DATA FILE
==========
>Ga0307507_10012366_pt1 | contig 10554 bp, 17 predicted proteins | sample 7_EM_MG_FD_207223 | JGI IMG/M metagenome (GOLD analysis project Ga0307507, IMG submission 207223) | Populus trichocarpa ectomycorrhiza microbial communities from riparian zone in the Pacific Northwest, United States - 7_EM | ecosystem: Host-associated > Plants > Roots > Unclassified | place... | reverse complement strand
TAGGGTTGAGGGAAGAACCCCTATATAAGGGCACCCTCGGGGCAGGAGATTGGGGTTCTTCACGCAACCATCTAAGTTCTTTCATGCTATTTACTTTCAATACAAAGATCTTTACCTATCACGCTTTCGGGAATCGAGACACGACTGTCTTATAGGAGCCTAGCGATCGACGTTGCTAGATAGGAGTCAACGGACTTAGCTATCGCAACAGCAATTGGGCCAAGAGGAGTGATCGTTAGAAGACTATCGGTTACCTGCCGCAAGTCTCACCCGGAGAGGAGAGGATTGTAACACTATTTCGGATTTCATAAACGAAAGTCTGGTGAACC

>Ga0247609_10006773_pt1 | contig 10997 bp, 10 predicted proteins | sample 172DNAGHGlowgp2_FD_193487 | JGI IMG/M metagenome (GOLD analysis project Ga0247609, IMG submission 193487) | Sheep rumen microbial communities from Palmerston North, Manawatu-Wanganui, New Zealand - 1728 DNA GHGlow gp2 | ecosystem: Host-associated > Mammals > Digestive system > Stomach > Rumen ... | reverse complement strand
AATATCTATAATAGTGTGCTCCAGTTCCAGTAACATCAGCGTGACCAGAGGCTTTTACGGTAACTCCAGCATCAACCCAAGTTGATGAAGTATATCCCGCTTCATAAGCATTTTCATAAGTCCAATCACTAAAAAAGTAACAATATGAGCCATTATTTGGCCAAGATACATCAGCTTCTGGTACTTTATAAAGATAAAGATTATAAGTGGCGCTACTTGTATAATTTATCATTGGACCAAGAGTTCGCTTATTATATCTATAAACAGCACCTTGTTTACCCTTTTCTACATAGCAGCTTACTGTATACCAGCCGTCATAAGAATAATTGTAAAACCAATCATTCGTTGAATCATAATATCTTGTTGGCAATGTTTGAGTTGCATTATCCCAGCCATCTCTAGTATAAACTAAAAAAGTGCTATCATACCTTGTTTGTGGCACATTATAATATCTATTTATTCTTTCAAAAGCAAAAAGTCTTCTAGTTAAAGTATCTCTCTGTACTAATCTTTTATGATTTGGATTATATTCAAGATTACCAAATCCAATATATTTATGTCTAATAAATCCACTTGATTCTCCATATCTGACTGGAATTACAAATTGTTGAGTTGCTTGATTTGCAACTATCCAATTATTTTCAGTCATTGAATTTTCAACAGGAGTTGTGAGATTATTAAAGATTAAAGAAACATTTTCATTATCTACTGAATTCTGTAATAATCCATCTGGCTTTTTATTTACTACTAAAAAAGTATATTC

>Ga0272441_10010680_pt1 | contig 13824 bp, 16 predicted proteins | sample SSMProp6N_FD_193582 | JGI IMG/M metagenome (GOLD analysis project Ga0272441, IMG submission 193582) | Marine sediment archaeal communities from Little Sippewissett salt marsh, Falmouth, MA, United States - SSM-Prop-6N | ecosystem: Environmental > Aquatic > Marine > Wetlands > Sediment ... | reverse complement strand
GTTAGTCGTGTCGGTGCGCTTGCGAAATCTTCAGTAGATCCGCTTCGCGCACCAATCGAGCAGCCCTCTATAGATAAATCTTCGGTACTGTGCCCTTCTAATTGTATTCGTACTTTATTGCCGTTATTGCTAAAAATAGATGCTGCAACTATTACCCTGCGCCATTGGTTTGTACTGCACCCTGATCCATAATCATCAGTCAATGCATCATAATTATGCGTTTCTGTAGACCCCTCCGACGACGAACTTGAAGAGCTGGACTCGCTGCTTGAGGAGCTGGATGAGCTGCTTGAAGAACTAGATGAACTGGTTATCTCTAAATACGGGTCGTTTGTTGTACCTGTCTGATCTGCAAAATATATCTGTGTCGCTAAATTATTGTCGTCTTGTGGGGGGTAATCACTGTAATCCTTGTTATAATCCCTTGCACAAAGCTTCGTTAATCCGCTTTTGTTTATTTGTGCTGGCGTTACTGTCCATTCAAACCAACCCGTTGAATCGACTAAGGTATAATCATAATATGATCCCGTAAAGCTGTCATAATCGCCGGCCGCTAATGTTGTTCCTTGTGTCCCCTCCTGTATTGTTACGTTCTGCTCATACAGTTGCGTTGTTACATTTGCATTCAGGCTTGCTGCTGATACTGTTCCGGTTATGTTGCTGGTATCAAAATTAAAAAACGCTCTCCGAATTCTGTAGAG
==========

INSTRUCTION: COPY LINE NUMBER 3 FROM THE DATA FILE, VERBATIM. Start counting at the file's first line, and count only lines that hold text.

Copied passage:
>Ga0247609_10006773_pt1 | contig 10997 bp, 10 predicted proteins | sample 172DNAGHGlowgp2_FD_193487 | JGI IMG/M metagenome (GOLD analysis project Ga0247609, IMG submission 193487) | Sheep rumen microbial communities from Palmerston North, Manawatu-Wanganui, New Zealand - 1728 DNA GHGlow gp2 | ecosystem: Host-associated > Mammals > Digestive system > Stomach > Rumen ... | reverse complement strand